We hope you are enjoying all the stories in the Winter 2017 issue. If you don't receive all four quarterly issues or if print simply isn't your thing, you can access the past 10 years of the Theta magazine online.
Scholarship has always been a central tenant for the members of Kappa Alpha Theta, and indeed is one of our core values. Our founders came together, in part, as a mutual support system in an incredibly arduous environment. They encouraged one another in academic pursuits and challenged one another and all future members to achieve their personal best in the classroom.
Even more than a half-century after our founding, Bettie Locke Hamilton was still stressing the importance of scholarship. In a letter sent to the Alpha Psi Chapter at Lawrence in 1926, Bettie shared a message that has been a "North Star" for Thetas over many generations "...and try above all things to keep up a high standard of Scholarship - nothing will elevate K.A.O. like wonderful Scholarship!"
How true her words were then, and they remain so today! Kappa Alpha Theta chapters enjoy remarkable success with more than one-quarter of our college chapters achieving the number-one ranking on their campus in terms of grades and more than three-quarters of our college chapters being above the all-sorority average (ASA) on their campuses. Of course, there are also many members who have been recognized for their remarkable individual achievement over the last 147 years.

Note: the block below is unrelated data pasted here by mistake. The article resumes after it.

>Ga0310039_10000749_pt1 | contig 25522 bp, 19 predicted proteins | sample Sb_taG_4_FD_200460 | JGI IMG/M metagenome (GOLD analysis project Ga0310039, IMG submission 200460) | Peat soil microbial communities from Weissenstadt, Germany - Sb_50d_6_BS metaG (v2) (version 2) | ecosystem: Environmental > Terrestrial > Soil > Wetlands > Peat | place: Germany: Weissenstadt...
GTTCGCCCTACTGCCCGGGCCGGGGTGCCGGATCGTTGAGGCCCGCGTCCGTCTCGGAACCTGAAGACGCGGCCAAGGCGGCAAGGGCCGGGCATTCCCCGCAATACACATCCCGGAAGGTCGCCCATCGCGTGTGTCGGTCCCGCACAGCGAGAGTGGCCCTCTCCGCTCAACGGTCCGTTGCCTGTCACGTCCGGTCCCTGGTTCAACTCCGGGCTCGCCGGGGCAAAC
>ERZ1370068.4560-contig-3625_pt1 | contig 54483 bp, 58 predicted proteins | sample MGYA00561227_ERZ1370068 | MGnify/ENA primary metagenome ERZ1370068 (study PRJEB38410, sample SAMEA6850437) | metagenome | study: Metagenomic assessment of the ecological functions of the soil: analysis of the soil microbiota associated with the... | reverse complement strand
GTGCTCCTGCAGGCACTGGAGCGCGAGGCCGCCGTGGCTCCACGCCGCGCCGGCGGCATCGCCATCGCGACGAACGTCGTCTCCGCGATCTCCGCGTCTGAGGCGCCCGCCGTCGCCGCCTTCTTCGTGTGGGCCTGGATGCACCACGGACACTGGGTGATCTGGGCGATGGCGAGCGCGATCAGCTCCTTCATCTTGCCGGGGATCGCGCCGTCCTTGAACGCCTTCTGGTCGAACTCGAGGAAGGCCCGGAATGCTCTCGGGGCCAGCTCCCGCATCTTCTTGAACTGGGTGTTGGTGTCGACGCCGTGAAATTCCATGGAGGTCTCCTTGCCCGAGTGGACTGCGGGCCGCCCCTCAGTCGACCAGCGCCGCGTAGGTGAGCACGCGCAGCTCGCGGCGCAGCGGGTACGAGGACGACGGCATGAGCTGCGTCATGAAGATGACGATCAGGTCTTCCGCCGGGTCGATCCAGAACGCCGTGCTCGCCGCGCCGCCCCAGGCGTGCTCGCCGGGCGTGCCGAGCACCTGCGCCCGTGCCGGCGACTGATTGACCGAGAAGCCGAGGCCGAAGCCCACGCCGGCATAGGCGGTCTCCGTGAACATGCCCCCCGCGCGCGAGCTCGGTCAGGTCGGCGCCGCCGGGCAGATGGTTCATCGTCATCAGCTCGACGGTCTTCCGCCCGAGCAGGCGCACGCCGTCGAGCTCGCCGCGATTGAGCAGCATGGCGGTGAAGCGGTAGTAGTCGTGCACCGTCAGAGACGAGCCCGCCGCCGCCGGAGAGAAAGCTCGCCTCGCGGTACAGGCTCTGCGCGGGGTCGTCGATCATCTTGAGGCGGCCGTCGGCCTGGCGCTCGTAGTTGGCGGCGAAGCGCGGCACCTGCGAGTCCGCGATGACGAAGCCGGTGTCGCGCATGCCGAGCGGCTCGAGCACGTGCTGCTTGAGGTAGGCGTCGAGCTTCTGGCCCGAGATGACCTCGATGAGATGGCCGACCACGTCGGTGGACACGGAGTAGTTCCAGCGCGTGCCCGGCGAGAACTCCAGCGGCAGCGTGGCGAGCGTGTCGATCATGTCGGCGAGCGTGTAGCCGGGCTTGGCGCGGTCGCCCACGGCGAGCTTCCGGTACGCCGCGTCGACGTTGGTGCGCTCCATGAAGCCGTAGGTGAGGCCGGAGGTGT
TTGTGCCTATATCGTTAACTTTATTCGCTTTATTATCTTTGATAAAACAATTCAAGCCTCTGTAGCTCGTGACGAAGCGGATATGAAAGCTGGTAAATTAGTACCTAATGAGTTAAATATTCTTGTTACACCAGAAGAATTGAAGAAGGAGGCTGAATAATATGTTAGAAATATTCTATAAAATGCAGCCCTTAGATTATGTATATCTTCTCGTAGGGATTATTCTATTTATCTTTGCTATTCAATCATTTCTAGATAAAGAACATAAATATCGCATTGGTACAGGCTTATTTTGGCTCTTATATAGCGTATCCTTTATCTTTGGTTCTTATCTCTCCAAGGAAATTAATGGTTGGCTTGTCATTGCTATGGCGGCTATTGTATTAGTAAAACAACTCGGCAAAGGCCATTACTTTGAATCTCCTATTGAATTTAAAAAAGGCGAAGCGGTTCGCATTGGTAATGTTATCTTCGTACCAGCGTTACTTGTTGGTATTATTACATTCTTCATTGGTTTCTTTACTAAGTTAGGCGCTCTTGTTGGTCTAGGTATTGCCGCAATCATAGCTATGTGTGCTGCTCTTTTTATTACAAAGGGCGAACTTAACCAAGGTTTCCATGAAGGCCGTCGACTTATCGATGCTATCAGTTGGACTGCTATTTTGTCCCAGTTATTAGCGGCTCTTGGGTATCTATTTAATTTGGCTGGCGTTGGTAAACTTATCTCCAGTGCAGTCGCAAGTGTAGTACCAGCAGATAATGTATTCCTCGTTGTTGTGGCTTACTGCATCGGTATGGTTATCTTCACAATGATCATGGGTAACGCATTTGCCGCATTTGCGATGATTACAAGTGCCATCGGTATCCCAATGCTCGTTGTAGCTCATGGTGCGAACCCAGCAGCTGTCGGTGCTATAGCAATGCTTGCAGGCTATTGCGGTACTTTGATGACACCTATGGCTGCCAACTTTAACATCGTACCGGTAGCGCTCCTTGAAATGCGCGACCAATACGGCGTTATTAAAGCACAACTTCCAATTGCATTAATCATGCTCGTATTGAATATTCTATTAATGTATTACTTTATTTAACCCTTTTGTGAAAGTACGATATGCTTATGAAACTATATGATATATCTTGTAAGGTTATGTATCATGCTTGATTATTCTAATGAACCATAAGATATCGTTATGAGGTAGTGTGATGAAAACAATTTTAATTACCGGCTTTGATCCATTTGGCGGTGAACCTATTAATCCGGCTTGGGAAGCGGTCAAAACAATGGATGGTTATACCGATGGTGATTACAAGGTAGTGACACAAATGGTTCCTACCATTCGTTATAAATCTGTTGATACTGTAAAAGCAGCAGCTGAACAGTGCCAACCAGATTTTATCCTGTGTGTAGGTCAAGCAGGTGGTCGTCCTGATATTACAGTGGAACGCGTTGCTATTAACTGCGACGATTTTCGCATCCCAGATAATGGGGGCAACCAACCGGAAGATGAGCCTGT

Against the backdrop of our founding, many other Greek-letter organizations for women were also starting and spreading across the nation. In 1902, seven groups organized to form the National Panhellenic Conference (NPC). From 1903-1951, even more Greek-letter organizations for women joined NPC, eventually totaling 26.
The Panhellenic Creed, which each member group supports, states: "We the undergraduate members of women's fraternities, stand for good scholarship, for guarding of good health, for maintenance of fine standards, and for serving, to the best of our ability, our college community."